It is our Doxology, or perhaps our “Amazing Grace.” … In six short lines “Spirit of Life” touches so much that is central to our faith—compassion, justice, community, freedom, reverence for nature, and the mystery of life. It finds the common ground held by humanists and theists, pagans and Christians, Buddhists and Jews, gay and straight among us. (UU World, Fall 2007)
That to me is what tradition offers at its finest. It can touch what is central to us. It finds common ground. This is true whether it is an old tradition that still holds meaning or a new tradition that resonates with us. The point of tradition, after all, is to ground us, to center us. It isn’t meant to be something we have to defend. Instead it enables us to move toward a deeper connection or kinship with the world, with God, with each other. Tradition provides continuity in our practices and connection from one generation to the next but it isn’t there to hold us hostage to the past or to give us easy pat answers in a complicated world.
The French Philosopher and Christian mystic Simone Weil said:
To be rooted is perhaps the most important and least recognized need of the human soul. It is one of the hardest to define. A human being has roots by virtue of his [or her] real, active and natural participation in the life of a community which preserves in living shape certain particular treasures of the past and certain particular expectations for the future.
What we have is a living tradition. A living tradition is one that offers us roots and wings. A living tradition offers belonging and freedom. It preserves treasures of the past and certain expectations for the future. But these are based on a real, active and natural participation in a community.
This summer, I spent a weekend at the Murray Grove Retreat Center in Lanoka Harbor, NJ. It’s south of Tom’s River. The retreat center with a small chapel adjacent to the property is considered the birthplace of Universalism in America and takes its name from John Murray.
John Murray lived in England where he was a preacher with a good education. He had a wife and infant son. He was a Christian preaching early ideas about universalism, that God loves everyone, which was a heresy. Murray’s wife and their son became sick and died, as did three of his sisters and a brother. He fell into debt. And his universalist religious ideas put him at odds with his religious colleagues. He became depressed and even considered suicide. Eventually, he decided to go to America and get a fresh start, including leave behind his religion. He swore never to preach again.
He sailed for America on a ship named the Hand In Hand whose destination was New York. But fog rolled in and the ship ran aground in New Jersey. John and a few others volunteered to leave the ship, go on land, and get directions and supplies. He was directed to the home of Thomas Potter, who had built a meetinghouse for Universalist discussion groups in the woods 10 years earlier. Potter had been looking for a minister ever since. Potter greeted Murray saying, “I have been expecting you a long time!” Some people say this is the closest thing we UUs have to a miracle story. Potter invited Murray to preach, but Murray insisted he would be gone by Sunday. Potter eventually finally got Murray to agree that if his boat didn’t sail by Sunday, he would preach at the chapel. The wind didn’t blow, and the ship didn’t sailed. John Murray preached on Sunday morning, September 30, 1770, in what is today known as the Potter Chapel. You can see a photo of it in the weekly or monthly newsletter or on the church website with my monthly column. That Sunday those in attendance heard a Universalist message of love, and John Murray rediscovered his call to ministry. He is still often referred to as the father of American Universalism, and helped to found Universalism as a denomination in the 1790s. (story compiled from various UU sources).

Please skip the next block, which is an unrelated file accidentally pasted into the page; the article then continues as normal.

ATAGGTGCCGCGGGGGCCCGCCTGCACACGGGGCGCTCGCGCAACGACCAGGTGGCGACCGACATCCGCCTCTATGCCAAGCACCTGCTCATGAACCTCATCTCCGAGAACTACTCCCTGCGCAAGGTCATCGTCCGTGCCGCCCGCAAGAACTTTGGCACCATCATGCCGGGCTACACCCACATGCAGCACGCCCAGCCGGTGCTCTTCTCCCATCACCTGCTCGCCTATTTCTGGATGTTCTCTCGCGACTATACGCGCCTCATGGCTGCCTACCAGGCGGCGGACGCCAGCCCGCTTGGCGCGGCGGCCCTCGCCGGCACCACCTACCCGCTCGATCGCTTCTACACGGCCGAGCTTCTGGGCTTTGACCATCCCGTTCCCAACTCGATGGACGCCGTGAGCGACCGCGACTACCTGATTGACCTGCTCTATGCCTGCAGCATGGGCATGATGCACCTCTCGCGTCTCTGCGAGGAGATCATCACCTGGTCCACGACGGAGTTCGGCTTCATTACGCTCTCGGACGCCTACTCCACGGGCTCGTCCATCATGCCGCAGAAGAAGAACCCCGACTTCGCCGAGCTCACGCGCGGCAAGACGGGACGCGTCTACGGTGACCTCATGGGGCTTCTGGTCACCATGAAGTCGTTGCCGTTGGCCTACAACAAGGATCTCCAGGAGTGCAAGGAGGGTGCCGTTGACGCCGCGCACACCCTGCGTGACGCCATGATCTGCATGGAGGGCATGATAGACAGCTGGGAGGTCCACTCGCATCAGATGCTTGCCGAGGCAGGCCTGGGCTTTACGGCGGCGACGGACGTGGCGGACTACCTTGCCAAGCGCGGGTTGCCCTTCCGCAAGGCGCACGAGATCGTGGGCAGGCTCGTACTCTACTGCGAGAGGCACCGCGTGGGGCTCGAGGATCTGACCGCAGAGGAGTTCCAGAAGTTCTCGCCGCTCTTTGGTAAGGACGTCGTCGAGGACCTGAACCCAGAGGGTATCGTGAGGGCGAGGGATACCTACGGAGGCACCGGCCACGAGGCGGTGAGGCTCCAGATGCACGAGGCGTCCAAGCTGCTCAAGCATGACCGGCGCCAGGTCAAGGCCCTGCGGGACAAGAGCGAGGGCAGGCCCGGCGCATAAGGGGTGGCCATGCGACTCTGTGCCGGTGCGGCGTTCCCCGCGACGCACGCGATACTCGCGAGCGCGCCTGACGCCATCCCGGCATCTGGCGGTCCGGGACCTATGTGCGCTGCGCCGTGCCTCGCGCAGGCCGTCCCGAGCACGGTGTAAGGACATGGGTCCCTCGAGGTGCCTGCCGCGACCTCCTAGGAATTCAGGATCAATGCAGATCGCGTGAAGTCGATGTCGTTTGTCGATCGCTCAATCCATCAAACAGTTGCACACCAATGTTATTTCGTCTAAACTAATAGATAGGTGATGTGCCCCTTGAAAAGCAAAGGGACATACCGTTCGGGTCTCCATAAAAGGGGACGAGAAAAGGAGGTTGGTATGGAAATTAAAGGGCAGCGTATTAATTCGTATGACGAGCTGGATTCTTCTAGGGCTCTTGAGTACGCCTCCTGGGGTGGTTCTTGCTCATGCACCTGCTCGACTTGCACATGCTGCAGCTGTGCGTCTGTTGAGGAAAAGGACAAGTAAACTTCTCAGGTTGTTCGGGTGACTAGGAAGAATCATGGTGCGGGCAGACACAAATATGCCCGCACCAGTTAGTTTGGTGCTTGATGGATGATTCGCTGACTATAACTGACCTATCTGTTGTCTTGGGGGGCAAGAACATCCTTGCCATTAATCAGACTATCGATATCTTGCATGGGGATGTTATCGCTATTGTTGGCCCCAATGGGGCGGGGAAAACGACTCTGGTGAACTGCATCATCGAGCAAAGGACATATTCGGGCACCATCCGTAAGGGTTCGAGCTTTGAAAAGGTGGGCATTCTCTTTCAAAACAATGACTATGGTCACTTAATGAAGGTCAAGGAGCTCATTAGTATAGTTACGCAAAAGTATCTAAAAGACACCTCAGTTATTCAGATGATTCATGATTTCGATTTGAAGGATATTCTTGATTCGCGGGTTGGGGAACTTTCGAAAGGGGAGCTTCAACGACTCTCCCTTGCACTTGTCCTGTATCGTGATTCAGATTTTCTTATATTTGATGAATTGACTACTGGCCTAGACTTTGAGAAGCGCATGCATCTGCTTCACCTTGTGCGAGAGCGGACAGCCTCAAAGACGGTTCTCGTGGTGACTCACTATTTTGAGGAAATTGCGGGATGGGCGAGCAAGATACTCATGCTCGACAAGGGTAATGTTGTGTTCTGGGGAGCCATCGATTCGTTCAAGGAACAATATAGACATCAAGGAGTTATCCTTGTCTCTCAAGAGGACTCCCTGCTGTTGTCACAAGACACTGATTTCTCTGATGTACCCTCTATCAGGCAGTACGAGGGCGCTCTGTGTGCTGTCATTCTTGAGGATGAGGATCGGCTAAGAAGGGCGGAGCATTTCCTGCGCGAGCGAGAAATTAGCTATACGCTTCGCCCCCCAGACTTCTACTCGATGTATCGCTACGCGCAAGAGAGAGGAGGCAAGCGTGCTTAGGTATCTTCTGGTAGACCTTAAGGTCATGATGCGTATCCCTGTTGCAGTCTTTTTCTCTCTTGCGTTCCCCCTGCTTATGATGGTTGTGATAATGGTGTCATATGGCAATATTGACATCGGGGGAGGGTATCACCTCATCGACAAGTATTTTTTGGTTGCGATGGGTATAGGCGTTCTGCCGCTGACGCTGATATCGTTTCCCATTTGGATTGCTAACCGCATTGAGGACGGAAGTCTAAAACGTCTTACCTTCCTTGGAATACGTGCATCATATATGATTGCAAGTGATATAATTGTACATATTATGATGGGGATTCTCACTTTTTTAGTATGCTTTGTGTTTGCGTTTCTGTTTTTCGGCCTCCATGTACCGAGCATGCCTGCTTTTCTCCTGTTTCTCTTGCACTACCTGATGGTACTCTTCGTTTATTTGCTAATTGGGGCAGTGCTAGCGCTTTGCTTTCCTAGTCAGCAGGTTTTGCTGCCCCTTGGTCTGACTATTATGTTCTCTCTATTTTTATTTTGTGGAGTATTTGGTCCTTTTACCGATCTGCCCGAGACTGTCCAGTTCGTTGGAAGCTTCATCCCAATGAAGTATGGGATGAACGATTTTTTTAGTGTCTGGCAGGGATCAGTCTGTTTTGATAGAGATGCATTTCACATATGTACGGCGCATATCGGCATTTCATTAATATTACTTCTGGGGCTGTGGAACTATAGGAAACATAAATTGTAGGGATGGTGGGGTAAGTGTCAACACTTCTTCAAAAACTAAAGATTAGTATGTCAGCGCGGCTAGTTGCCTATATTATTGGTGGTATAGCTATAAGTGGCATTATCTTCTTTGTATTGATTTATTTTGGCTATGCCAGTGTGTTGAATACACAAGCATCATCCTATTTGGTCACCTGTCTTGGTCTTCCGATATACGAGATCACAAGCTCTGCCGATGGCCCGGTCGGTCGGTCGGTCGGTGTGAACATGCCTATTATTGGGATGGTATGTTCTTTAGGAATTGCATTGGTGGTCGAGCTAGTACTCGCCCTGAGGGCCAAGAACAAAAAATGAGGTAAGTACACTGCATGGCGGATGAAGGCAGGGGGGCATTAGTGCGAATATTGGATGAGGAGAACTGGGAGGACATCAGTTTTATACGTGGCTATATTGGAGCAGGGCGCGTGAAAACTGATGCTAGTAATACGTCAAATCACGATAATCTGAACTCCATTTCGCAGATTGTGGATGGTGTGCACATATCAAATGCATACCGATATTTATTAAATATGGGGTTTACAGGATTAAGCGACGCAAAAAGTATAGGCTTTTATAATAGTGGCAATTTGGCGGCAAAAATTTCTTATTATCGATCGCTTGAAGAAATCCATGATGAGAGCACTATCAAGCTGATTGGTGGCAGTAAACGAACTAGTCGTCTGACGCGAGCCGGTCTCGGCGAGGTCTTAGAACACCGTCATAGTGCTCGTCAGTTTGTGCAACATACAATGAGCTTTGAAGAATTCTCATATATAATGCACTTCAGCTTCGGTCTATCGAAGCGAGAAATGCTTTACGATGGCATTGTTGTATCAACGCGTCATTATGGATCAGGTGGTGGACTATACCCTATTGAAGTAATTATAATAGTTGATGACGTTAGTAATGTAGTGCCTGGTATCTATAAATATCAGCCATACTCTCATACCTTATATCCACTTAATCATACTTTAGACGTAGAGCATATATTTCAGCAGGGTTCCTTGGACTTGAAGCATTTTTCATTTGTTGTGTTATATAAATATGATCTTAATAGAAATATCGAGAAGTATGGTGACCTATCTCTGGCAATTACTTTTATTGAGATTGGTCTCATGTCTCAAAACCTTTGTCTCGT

Murray is one of the ancestors of our faith. That wouldn’t have happened if he hadn’t been rooted in a tradition and also allowed himself to be open to new ideas – like Universalism and a theology of radical love. As an historically Universalist congregation, we can acknowledge a special debt of gratitude and trace our roots to Murray and to Potter. But our religion has certainly changed a lot since the 18th Century.
While we still value love as a central value and guiding principle for our faith, we don’t necessarily express it in the ways that Murray or Potter did. Despite Murray’s historic importance to us, there’s very little connection between his actual preaching and theology to modern Unitarian Universalism. The words in our hymnal, attributed to John Murray are actually the words of Alfred Cole, as he imagined Murray might preach. Cole wrote:
Go out into the highways and by-ways.Give the people something of your new vision.You may possess a small light,But uncover it, let it shine,Use it in order to bring more light and understandingto the hearts and minds of men and women.Give them not hell, but hope and courage,preach the kindness and everlasting love of God.
We are rooted in a tradition that values the ongoing revelation of the divine. Let us celebrate the roots, including our religious ancestors like Murray and all the treasures of the past. Let us also celebrate our wings and allow ourselves to soar, ever learning and growing.
Let’s honor our hunger to be open and our need to be connected.
Amen and blessed be.